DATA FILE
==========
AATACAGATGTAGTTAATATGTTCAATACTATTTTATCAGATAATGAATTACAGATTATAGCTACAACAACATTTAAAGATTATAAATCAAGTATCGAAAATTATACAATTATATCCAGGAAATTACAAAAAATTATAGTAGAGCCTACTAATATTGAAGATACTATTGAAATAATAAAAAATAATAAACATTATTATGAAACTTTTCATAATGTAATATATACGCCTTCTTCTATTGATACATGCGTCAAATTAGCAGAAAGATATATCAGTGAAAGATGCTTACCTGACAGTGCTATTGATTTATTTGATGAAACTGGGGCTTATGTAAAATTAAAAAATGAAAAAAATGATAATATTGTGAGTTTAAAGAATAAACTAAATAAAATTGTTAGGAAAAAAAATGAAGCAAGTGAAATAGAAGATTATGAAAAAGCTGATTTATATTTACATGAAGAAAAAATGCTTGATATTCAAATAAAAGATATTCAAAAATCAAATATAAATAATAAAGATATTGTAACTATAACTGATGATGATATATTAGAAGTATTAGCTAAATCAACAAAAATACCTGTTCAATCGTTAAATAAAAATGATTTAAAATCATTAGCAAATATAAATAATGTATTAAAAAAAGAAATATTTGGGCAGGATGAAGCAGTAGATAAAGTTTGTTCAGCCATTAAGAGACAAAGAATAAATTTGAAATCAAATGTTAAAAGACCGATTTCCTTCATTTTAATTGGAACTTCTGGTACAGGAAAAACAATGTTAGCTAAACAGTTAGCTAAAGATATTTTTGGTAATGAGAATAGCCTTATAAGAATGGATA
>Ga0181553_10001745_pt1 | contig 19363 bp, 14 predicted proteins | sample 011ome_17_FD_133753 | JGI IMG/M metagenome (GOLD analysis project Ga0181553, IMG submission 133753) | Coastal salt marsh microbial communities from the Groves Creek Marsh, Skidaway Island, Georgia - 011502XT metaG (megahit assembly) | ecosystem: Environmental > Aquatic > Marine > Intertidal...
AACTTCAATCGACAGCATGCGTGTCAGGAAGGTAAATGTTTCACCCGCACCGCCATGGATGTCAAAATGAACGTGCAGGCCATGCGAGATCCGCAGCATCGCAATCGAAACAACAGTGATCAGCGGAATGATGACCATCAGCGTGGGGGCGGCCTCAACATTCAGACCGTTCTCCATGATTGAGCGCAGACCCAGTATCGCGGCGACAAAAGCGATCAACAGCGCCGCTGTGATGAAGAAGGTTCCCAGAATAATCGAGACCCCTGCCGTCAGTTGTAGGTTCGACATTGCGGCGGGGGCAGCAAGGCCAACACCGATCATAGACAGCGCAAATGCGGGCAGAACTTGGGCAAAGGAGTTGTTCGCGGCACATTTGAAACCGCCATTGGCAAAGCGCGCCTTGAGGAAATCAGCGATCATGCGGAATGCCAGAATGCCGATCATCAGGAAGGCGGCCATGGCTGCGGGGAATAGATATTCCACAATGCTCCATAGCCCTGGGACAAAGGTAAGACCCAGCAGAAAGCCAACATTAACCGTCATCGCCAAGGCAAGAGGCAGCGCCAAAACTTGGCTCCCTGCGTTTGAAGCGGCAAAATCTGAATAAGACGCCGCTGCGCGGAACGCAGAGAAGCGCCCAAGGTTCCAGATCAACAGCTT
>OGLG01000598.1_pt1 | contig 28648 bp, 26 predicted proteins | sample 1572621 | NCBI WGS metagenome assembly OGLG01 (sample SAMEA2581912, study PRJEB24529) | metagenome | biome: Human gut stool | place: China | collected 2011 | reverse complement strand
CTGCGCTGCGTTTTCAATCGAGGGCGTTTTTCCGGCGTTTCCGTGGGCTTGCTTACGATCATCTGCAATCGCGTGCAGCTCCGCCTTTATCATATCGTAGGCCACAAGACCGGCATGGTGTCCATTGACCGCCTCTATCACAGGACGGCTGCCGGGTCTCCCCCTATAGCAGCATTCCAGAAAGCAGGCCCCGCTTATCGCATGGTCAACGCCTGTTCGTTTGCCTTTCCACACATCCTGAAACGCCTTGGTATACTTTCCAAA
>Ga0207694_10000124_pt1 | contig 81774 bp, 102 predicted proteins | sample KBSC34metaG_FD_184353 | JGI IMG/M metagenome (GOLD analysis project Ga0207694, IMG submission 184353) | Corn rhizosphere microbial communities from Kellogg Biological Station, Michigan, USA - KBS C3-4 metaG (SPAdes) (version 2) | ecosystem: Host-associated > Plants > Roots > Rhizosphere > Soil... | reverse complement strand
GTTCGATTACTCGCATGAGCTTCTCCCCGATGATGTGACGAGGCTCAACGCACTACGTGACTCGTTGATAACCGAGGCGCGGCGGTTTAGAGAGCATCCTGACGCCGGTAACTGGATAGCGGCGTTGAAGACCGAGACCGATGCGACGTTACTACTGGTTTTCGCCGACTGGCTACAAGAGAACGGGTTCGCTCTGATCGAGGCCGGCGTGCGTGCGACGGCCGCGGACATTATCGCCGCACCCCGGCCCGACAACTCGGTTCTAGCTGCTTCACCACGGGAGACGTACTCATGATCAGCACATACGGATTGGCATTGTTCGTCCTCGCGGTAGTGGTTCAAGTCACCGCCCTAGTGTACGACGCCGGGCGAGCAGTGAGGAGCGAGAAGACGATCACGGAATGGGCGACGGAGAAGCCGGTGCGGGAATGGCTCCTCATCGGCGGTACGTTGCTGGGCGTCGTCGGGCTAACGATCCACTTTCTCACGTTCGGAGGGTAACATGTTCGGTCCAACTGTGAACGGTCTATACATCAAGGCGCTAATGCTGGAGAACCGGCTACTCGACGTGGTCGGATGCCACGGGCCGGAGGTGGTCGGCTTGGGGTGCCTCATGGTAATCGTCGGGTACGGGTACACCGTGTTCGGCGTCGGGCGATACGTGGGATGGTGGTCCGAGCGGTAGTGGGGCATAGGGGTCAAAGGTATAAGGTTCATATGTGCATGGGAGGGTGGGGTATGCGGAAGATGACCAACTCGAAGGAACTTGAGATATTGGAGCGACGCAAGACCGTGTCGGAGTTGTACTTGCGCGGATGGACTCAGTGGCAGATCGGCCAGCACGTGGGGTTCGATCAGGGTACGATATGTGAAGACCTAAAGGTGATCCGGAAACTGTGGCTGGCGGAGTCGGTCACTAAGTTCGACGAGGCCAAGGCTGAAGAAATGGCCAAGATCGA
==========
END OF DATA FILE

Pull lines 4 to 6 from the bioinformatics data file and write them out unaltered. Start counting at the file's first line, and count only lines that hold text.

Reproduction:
>OGLG01000598.1_pt1 | contig 28648 bp, 26 predicted proteins | sample 1572621 | NCBI WGS metagenome assembly OGLG01 (sample SAMEA2581912, study PRJEB24529) | metagenome | biome: Human gut stool | place: China | collected 2011 | reverse complement strand
CTGCGCTGCGTTTTCAATCGAGGGCGTTTTTCCGGCGTTTCCGTGGGCTTGCTTACGATCATCTGCAATCGCGTGCAGCTCCGCCTTTATCATATCGTAGGCCACAAGACCGGCATGGTGTCCATTGACCGCCTCTATCACAGGACGGCTGCCGGGTCTCCCCCTATAGCAGCATTCCAGAAAGCAGGCCCCGCTTATCGCATGGTCAACGCCTGTTCGTTTGCCTTTCCACACATCCTGAAACGCCTTGGTATACTTTCCAAA
>Ga0207694_10000124_pt1 | contig 81774 bp, 102 predicted proteins | sample KBSC34metaG_FD_184353 | JGI IMG/M metagenome (GOLD analysis project Ga0207694, IMG submission 184353) | Corn rhizosphere microbial communities from Kellogg Biological Station, Michigan, USA - KBS C3-4 metaG (SPAdes) (version 2) | ecosystem: Host-associated > Plants > Roots > Rhizosphere > Soil... | reverse complement strand